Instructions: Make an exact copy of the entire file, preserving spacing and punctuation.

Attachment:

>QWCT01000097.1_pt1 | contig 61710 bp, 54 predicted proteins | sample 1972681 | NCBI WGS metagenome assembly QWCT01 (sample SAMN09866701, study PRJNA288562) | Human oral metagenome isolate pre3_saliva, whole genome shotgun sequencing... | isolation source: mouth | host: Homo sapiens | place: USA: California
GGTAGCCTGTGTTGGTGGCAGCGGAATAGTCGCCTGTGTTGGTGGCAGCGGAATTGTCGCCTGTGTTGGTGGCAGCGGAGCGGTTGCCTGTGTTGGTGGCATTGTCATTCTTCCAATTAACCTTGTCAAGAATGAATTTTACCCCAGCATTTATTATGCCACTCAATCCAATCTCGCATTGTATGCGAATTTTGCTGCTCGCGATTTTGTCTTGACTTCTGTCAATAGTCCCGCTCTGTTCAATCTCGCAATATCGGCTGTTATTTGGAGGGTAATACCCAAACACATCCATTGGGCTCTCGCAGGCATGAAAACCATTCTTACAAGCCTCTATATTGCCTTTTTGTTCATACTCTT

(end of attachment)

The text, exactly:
>QWCT01000097.1_pt1 | contig 61710 bp, 54 predicted proteins | sample 1972681 | NCBI WGS metagenome assembly QWCT01 (sample SAMN09866701, study PRJNA288562) | Human oral metagenome isolate pre3_saliva, whole genome shotgun sequencing... | isolation source: mouth | host: Homo sapiens | place: USA: California
GGTAGCCTGTGTTGGTGGCAGCGGAATAGTCGCCTGTGTTGGTGGCAGCGGAATTGTCGCCTGTGTTGGTGGCAGCGGAGCGGTTGCCTGTGTTGGTGGCATTGTCATTCTTCCAATTAACCTTGTCAAGAATGAATTTTACCCCAGCATTTATTATGCCACTCAATCCAATCTCGCATTGTATGCGAATTTTGCTGCTCGCGATTTTGTCTTGACTTCTGTCAATAGTCCCGCTCTGTTCAATCTCGCAATATCGGCTGTTATTTGGAGGGTAATACCCAAACACATCCATTGGGCTCTCGCAGGCATGAAAACCATTCTTACAAGCCTCTATATTGCCTTTTTGTTCATACTCTT